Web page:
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6 Tips for Managing Sun Glare While Driving

 

Sun Glare While Driving 

Dry summer weather brings the dual hazards of dusty,
dirty windscreens, and increased hours of sun.

Low morning and evening sun combined with wet roads is a hazardous combination that can lead to accidents. Because of this, the ChipsAway team have compiled a list of the most effective, easy to use tips to manage sun glare while driving.

  • Slow down: the most important thing to do when sun glare is an issue is to slow down and leave a large gap between you and the car in front, especially while driving through pedestrianised areas or school zones. With visibility down and reaction times up, it’s important to give yourself the extra time to react and avoid a potential accident.

  • The humble sun visor: Every driver’s go-to on a sunny day, but consider tilting your sun visor forward as high as you can while still blocking the sun. This helps keep your visibility to a maximum, particularly for traffic signals or other road signs. If you feel your visor never really does the job, it’s worth remembering that there are many types of easy to install aftermarket visors available. These can help block more sun while impeding your visibility less, often with the use of see through, anti-glare materials and adjustability.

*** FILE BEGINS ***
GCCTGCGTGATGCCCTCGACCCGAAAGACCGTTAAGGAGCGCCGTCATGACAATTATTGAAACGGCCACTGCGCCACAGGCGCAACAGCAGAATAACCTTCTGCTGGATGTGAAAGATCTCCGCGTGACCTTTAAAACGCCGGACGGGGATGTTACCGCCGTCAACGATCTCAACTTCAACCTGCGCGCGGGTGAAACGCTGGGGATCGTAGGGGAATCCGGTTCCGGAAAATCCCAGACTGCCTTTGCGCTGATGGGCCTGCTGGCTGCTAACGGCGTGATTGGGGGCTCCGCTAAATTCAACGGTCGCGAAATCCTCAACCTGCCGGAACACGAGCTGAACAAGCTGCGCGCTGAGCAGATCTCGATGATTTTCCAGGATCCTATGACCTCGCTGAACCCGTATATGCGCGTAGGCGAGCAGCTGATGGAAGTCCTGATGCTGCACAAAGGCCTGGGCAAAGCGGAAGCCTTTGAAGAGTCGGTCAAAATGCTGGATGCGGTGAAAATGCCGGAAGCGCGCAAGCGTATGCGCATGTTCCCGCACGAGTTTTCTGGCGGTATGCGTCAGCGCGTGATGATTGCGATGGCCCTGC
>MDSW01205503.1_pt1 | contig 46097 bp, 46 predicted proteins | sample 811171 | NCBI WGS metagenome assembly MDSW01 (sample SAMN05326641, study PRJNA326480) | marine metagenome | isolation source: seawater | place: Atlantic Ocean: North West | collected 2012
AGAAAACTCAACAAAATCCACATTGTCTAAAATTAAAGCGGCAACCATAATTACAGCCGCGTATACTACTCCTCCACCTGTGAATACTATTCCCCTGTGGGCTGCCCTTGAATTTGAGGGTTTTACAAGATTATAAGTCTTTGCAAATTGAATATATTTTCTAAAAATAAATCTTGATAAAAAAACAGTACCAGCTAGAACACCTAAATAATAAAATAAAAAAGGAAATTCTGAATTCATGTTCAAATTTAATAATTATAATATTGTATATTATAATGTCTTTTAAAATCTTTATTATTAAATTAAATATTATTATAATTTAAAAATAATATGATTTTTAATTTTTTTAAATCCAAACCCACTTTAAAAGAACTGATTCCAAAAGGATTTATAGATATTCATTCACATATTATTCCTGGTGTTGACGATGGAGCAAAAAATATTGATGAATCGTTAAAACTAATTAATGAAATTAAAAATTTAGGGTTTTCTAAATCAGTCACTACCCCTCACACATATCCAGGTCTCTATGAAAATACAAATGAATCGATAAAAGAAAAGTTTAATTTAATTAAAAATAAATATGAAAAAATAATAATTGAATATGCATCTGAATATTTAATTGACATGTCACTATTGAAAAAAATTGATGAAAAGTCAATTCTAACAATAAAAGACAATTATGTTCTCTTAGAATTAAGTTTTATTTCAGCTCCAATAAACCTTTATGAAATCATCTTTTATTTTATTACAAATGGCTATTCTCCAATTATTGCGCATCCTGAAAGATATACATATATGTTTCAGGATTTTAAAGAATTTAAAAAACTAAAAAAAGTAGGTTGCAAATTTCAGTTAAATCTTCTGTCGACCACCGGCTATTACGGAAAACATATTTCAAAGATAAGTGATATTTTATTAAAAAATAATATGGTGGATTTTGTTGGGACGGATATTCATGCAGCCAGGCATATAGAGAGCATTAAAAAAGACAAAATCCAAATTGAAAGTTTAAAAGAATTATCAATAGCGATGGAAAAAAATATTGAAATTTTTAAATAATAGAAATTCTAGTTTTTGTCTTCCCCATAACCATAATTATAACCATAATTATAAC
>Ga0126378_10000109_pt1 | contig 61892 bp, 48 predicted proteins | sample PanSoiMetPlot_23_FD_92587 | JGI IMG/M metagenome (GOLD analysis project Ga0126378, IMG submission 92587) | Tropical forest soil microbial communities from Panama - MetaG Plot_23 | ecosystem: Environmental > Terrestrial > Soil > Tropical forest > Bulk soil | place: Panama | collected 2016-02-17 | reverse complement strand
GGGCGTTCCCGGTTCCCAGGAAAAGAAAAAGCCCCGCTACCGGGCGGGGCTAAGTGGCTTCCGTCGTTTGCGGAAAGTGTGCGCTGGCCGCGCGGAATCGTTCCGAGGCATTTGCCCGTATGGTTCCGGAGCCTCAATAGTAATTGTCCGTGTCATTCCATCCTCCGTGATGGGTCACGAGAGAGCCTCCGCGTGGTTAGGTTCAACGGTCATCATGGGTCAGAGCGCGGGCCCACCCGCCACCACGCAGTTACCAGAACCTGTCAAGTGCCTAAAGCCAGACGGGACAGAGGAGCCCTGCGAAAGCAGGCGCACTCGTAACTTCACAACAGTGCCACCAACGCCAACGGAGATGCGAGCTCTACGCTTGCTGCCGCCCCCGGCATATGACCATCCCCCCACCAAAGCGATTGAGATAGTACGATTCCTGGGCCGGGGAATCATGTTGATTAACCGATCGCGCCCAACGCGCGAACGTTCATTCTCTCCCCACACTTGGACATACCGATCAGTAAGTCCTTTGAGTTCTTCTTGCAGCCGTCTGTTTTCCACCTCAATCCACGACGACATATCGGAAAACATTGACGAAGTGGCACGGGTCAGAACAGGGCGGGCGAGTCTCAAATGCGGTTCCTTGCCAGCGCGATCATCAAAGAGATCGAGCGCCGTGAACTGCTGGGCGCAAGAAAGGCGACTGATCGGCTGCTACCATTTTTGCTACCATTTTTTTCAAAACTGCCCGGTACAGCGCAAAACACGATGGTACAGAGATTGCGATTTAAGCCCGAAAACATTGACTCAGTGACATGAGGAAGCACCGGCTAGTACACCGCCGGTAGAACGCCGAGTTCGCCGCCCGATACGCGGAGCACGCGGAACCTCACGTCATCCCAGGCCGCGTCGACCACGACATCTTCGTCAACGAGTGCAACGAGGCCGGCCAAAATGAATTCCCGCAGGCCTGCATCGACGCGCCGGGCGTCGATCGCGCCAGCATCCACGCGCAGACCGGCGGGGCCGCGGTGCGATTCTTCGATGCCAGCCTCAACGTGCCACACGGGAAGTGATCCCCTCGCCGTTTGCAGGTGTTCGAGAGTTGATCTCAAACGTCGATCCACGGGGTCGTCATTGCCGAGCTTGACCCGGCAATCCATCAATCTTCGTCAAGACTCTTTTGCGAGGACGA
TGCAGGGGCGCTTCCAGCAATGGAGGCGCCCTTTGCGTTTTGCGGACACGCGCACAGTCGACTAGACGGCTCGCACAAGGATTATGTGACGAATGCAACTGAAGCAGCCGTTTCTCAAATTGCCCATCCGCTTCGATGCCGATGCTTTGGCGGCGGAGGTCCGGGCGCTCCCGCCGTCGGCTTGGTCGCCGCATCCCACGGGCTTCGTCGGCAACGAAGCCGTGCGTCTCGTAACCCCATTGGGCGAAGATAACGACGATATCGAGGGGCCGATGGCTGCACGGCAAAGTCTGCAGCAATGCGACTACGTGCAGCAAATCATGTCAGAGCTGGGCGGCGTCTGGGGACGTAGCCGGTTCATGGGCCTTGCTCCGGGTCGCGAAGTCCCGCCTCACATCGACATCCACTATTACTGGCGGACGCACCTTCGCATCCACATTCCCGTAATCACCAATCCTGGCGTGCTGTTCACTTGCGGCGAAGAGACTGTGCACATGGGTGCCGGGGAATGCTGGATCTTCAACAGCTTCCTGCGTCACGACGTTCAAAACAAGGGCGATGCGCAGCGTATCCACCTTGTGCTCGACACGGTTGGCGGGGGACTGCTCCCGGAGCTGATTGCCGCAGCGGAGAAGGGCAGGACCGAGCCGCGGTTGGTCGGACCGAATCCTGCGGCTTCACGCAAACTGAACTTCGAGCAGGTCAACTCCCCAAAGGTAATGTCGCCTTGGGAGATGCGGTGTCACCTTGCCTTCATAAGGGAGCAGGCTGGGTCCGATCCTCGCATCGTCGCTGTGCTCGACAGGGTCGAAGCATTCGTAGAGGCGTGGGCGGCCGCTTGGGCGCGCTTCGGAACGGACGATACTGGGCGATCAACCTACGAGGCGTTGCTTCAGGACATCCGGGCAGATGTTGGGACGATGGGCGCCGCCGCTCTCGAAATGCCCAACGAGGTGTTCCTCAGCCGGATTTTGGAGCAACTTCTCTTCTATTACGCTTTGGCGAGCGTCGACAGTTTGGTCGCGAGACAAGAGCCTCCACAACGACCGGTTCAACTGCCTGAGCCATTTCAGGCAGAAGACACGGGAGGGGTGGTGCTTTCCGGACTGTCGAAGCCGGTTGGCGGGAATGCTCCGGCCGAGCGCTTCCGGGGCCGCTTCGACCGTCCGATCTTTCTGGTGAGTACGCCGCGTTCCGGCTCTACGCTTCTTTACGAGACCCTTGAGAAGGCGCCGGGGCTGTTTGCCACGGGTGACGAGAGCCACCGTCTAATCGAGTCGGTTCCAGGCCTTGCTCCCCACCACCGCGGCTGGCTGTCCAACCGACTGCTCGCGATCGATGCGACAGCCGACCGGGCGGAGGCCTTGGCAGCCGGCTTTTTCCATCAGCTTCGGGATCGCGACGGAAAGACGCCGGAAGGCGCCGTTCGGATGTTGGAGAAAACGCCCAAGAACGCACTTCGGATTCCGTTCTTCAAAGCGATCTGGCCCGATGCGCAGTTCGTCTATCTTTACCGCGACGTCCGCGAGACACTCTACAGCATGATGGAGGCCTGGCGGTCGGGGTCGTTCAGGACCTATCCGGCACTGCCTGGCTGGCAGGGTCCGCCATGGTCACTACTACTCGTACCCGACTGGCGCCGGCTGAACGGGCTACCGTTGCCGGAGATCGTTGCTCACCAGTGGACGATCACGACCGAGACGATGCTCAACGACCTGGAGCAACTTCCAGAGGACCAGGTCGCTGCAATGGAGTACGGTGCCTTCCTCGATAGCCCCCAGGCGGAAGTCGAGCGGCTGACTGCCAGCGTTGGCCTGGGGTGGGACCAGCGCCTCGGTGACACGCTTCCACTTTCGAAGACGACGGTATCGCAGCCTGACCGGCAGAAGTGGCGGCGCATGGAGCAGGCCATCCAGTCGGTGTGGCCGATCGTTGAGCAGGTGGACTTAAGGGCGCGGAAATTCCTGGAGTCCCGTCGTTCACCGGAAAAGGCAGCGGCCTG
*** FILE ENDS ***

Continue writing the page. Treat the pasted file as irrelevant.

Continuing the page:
• Don’t forget your sunglasses: Using sunglasses is a surprisingly effective way of countering glare in even the sunniest of conditions. Polarised lenses are a bonus, as they filter out even more glare, and have been popular for years among boaters and fishermen who need to reduce glare from water reflections.

  • Dip your headlights: Though it might not be the first thing that springs to mind when faced with extreme sunlight, driving with dipped headlights in high-glare conditions can help increase your visibility to other drivers. Those lucky enough to have a newer car may already have this covered with always-on Daytime Running Lights (DRL), which do the same job.

Daytime Running Lights (DRL) 

Many newer cars are built with DRL as a standard safety feature,
 often taking the form of a curved strip of LEDs under the main headlights.

  • Spring clean your windscreen: Cleaning your windscreen inside and out can make a huge difference to glare levels, with dirt and grime amplifying the sun’s rays across your field of view. It may also be a good time to check your windscreen for chips and cracks, which can have a similar effect. Make sure your windscreen wipers are in good condition.
     
  • Follow the marked lanes: If conditions are particularly challenging and you’re stuck without your sunglasses, use road markings to ensure that you are at least in the right lane – especially on the motorway. You’ll still need to make sure you’re leaving ample space between you in the car in front, but they can help as a useful guide in a pinch. If you are really struggling to see – always pull over safely until you feel you can continue driving in a safe way.

 

 Image credit: theaa.com 

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